How Does the CARES Act Change the Law Vis-à-vis Use and Disclosure in Proceedings?

The CARES Act replaces the narrower language in the statute (no use for initiation or substantiation of criminal charges or conduct of an investigation) with the broader regulatory language (no use or disclosure in any civil, criminal, administrative, or legislative proceeding), and the new statutory language extends the prohibition beyond protected records to "testimony relaying the information contained therein." (42 U.S.C. § 290dd-2(c)) The new statutory language also provides several examples of prohibited uses and disclosures in proceedings.

Antidiscrimination on the Basis of Part 2 Information

The CARES Act adds a robust antidiscrimination provision applicable to entities receiving Part 2 Information, whether intentionally or inadvertently. (42 U.S.C. § 290dd-2(i)(1)) Specifically, entities cannot discriminate against an individual on the basis of the Part 2 Information in:

  • Admission, access to, or treatment for health care. (42 U.S.C. § 290dd-2(i)(1)(A))
  • Hiring, firing, or terms of employment or receipt of workers' compensation. (42 U.S.C. § 290dd-2(i)(1)(B))
  • The sale, rental, or continued rental of housing. (42 U.S.C. § 290dd-2(i)(1)(C))
  • Access to federal, state, or local courts. (42 U.S.C. § 290dd-2(i)(1)(D))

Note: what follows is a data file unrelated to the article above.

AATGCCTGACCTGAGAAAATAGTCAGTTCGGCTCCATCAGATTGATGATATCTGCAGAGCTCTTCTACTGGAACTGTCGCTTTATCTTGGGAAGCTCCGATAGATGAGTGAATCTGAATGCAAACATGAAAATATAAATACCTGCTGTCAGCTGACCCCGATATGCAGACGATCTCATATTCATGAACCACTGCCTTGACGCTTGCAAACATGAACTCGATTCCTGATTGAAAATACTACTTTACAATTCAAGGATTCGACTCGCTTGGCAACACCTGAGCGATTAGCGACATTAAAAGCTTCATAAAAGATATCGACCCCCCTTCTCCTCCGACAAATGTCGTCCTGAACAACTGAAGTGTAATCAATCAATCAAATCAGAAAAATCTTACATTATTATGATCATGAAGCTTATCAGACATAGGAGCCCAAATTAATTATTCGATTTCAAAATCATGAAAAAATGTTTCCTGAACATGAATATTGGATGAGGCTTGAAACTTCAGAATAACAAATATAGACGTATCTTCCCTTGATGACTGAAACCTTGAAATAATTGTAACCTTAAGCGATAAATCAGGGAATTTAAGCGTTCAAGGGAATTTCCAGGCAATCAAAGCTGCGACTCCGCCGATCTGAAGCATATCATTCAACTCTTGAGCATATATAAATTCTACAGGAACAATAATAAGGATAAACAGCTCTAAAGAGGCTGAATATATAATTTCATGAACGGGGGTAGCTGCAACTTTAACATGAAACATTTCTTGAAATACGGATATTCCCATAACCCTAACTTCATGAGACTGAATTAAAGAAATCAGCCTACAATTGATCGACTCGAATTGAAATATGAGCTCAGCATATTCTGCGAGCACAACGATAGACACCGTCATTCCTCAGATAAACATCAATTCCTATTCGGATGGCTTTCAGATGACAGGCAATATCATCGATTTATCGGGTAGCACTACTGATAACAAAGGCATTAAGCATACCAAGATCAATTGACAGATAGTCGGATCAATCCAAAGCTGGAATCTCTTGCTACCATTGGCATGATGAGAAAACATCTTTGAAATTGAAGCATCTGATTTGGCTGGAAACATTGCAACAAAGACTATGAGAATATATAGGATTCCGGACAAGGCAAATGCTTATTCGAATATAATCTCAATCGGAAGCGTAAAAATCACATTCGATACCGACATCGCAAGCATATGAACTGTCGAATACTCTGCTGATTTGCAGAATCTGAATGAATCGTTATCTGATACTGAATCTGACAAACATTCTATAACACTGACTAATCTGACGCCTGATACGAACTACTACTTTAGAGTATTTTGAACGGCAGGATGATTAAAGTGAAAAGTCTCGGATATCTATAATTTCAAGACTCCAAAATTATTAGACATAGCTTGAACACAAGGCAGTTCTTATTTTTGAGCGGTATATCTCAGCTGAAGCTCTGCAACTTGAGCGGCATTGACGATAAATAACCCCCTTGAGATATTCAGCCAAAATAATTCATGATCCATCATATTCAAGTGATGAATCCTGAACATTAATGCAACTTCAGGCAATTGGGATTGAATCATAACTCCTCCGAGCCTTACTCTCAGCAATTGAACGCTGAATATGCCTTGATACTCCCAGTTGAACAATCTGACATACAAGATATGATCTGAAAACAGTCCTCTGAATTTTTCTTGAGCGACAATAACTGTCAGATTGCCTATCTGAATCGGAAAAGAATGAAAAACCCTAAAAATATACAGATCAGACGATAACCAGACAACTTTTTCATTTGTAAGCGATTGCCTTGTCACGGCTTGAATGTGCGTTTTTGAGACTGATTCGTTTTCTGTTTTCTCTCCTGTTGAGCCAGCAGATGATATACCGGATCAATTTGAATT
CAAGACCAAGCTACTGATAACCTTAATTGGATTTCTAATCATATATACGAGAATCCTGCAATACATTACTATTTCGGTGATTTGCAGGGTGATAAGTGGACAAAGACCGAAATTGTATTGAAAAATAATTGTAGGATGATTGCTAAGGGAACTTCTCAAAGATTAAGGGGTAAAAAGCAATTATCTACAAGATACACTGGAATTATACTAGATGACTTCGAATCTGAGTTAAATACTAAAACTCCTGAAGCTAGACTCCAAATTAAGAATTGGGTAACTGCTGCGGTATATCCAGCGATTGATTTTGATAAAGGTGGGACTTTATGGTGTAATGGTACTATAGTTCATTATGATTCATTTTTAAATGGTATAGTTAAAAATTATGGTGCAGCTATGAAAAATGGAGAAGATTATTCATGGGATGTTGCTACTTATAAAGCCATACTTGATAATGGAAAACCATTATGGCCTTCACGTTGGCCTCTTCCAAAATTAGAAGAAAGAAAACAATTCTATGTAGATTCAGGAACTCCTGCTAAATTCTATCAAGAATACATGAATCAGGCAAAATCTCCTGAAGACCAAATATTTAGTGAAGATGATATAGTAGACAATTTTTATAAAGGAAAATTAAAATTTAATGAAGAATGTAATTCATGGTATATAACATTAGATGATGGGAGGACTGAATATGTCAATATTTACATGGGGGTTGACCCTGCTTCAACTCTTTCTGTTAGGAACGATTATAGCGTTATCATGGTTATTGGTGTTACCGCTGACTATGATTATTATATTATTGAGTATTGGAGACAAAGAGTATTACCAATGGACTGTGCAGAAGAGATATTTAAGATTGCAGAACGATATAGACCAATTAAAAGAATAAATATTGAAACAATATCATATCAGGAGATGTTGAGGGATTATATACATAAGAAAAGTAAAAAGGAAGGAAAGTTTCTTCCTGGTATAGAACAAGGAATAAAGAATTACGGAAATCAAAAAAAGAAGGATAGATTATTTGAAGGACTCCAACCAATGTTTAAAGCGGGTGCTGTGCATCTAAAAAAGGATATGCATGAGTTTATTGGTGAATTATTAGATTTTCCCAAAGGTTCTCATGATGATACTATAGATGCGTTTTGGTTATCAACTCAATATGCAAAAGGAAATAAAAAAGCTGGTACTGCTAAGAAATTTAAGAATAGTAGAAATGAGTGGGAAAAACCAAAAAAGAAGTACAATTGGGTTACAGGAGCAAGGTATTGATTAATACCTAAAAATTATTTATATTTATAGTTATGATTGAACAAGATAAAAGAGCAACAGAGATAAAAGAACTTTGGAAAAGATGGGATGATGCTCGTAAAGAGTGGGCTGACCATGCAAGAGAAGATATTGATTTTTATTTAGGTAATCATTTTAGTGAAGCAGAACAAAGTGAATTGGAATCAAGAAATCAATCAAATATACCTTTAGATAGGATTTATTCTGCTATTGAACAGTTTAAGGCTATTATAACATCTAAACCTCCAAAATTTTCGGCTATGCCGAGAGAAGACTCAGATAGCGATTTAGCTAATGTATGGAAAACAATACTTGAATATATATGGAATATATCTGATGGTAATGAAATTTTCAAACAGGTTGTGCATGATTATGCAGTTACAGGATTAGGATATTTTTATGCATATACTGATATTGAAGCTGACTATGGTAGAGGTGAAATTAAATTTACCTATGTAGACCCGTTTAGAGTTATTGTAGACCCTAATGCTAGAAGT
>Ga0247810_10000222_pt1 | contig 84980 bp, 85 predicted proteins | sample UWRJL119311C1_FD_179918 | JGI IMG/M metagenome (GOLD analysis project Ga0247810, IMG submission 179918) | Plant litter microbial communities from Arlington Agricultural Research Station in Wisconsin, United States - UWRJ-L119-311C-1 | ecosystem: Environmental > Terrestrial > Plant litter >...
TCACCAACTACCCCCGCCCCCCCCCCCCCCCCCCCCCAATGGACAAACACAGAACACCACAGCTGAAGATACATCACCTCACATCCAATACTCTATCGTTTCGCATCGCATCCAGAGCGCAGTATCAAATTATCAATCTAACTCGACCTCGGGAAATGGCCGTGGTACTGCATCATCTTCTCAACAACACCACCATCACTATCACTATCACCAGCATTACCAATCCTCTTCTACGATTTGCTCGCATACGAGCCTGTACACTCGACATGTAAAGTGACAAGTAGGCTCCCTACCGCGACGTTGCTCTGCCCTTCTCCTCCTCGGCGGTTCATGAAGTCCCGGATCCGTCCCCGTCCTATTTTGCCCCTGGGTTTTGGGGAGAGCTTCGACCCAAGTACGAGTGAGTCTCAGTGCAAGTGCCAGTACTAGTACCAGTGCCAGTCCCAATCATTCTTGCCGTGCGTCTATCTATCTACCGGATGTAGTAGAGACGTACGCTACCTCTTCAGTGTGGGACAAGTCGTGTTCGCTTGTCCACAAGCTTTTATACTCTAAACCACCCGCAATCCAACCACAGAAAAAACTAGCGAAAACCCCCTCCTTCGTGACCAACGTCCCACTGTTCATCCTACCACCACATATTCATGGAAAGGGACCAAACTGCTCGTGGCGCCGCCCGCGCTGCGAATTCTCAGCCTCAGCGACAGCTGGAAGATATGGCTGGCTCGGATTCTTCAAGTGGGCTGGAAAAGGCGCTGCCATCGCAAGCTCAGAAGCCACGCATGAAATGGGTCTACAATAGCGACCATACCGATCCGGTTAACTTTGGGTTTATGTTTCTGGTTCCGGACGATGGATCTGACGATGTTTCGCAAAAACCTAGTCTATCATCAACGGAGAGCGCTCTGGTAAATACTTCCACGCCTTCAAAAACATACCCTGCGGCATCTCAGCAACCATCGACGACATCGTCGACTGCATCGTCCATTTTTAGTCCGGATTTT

• Access to, approval of, or maintenance of social services and benefits provided or funded by federal, state, or local governments. (42 U.S.C. § 290dd-2(i)(1)(E))

More broadly, the statute prohibits any recipient of federal funds from discriminating against an individual on the basis of Part 2 Information when providing services paid for by the federal funds. (42 U.S.C. § 290dd-2(i)(2))

Breach Notification

The CARES Act makes the breach notification provisions of the Health Information Technology and Clinical Health (HITECH) Act applicable to unauthorized uses and disclosures of Part 2 Information, in the same way the breach notification provisions of the HITECH Act apply to breaches of unsecured protected health information (as those terms are defined by HIPAA). (42 U.S.C. § 290dd-2(j)) Practically, this provision of the CARES Act only creates a change for the limited subset of Part 2 Programs that are not already subject to HIPAA.

What's Next?

The CARES Act requires the Department of Health and Human Services (HHS), in consultation with the Substance Abuse and Mental Health Services Administration (SAMHSA), to revise Part 2 within 12 months in order to comply with the amendments that the CARES Act makes to Section 543 of the Public Health Service Act. (CARES Act Section 3221(i)(1))

While the regulatory implementation of the CARES Act provisions will ultimately determine their impact, this long-awaited change to Part 2's enabling legislation appears to be a meaningful step in modernizing the continuous balancing act that is Part 2.

For more information on how this issue may affect your business or related matters, please contact Michaela Poizner, or any member of Baker Donelson's Health Law Group. Also, for more information visit the Coronavirus (COVID-19): What You Need to Know information page on our website.